The king decides to abdicate in favor of Rama; but just as the celebrations reach their climax, a court intrigue forces Rama and Sita into fourteen years banishment; they dutifully accept their fate, and go off to the jungle. The other brothers refuse to benefit from his misfortune, which leaves nobody to run the city; eventually one of them is persuaded to act as regent, but only consents to do so on condition that he lives outside the city and acts in Rama's name.
"Ayodhya" is Book Two of Valmiki's national Indian epic, The Ramayana. The young hero Rama sets out willingly from the capital with wife and brother for a fourteen-year banishment, which will entail great suffering and further difficult choices in the books ahead. Of the seven books of this great Sanskrit epic, "Ayodhya" is the most human, and it remains one of the best introductions to the social and political values of traditional India.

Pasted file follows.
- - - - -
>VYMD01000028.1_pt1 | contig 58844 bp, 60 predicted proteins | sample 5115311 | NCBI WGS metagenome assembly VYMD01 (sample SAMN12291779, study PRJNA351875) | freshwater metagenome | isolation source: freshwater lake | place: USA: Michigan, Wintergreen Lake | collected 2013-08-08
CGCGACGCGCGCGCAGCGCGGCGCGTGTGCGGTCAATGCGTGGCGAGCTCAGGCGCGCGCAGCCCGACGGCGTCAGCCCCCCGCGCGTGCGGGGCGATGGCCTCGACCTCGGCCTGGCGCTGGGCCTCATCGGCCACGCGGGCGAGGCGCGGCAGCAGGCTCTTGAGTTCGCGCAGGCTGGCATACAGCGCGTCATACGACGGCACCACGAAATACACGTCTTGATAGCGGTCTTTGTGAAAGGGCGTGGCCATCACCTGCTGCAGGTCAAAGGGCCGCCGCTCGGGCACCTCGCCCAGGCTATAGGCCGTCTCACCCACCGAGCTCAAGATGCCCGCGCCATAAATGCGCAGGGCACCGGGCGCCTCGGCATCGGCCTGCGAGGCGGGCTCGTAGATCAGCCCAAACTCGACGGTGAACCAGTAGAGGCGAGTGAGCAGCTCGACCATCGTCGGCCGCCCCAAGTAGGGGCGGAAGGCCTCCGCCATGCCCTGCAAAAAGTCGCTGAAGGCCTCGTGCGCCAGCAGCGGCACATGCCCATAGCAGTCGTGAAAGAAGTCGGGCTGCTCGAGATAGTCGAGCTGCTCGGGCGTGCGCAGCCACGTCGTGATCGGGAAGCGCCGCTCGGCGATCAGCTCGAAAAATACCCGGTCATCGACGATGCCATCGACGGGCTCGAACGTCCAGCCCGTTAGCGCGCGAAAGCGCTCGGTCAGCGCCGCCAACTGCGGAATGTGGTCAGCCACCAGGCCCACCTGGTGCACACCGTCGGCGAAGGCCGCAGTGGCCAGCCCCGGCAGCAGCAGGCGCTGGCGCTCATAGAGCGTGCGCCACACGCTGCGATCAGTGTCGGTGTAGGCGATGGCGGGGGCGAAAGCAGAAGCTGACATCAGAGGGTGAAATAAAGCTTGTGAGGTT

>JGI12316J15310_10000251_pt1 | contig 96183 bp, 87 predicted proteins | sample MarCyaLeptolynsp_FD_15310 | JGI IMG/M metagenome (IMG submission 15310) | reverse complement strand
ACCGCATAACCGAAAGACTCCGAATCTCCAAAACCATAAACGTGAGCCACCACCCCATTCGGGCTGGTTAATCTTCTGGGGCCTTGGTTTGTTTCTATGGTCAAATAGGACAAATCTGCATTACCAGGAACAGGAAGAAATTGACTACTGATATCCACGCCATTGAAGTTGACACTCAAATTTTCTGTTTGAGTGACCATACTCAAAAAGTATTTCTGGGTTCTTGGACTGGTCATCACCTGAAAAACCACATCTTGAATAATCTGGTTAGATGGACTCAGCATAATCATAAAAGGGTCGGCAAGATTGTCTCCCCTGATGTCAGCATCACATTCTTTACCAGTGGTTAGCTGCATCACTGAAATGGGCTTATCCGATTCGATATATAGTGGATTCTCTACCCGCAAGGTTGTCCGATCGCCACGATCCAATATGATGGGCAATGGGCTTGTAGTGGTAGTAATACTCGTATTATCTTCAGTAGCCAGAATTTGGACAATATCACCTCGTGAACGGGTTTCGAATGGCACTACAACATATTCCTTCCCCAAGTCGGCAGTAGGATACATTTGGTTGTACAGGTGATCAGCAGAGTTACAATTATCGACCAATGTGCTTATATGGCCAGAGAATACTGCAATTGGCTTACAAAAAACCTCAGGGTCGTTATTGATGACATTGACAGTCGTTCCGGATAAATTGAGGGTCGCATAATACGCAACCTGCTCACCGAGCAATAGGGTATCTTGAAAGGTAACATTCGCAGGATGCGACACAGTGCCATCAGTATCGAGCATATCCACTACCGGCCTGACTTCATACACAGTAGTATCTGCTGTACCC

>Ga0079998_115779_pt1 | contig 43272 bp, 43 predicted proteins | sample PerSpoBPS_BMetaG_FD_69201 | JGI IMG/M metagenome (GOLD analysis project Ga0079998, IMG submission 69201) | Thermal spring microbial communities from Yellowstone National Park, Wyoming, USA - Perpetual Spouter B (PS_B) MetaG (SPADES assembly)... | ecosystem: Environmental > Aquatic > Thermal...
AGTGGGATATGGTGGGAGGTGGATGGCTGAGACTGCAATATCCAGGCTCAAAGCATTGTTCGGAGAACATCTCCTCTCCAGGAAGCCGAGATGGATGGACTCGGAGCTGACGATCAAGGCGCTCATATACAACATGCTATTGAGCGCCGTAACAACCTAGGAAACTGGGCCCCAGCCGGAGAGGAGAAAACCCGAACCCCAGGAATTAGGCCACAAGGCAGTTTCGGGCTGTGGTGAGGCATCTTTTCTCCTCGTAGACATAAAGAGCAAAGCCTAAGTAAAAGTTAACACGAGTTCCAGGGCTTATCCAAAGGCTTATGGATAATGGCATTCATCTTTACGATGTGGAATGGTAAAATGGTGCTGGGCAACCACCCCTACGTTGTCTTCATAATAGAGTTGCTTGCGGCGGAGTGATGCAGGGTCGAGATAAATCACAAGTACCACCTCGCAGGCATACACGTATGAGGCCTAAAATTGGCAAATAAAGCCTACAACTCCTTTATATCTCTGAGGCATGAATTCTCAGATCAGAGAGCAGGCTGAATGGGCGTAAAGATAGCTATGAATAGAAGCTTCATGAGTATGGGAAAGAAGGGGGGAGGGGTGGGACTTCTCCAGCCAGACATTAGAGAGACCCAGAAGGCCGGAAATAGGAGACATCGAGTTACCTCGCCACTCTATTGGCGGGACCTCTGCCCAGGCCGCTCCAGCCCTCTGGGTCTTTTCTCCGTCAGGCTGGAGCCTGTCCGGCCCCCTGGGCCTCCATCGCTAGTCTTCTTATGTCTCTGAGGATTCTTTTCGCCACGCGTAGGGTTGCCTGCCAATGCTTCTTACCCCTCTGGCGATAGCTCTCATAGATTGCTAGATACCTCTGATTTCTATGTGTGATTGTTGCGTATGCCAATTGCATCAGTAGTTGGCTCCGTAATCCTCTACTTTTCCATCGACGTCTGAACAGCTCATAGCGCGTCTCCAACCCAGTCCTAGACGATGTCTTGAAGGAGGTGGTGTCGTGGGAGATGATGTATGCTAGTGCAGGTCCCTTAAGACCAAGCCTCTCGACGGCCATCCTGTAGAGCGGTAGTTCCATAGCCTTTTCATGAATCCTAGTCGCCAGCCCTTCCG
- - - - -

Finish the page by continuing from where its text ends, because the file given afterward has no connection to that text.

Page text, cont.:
Co-published by New York University Press and the JJC Foundation
For more on this title and other titles in the Clay Sanskrit series, please visit http://www.claysanskritlibrary.org
Sheldon I. Pollock is the William B. Ransford Professor of Sanskrit and Indian Studies and Chairman of the Department of Middle East and Asian Languages and Cultures at Columbia University. He is the author of The Language of the Gods in the World of Men: Sanskrit, Culture, and Power in Premodern India and editor of Cosmopolitanism and Literary Cultures in History: Reconstructions from South Asia.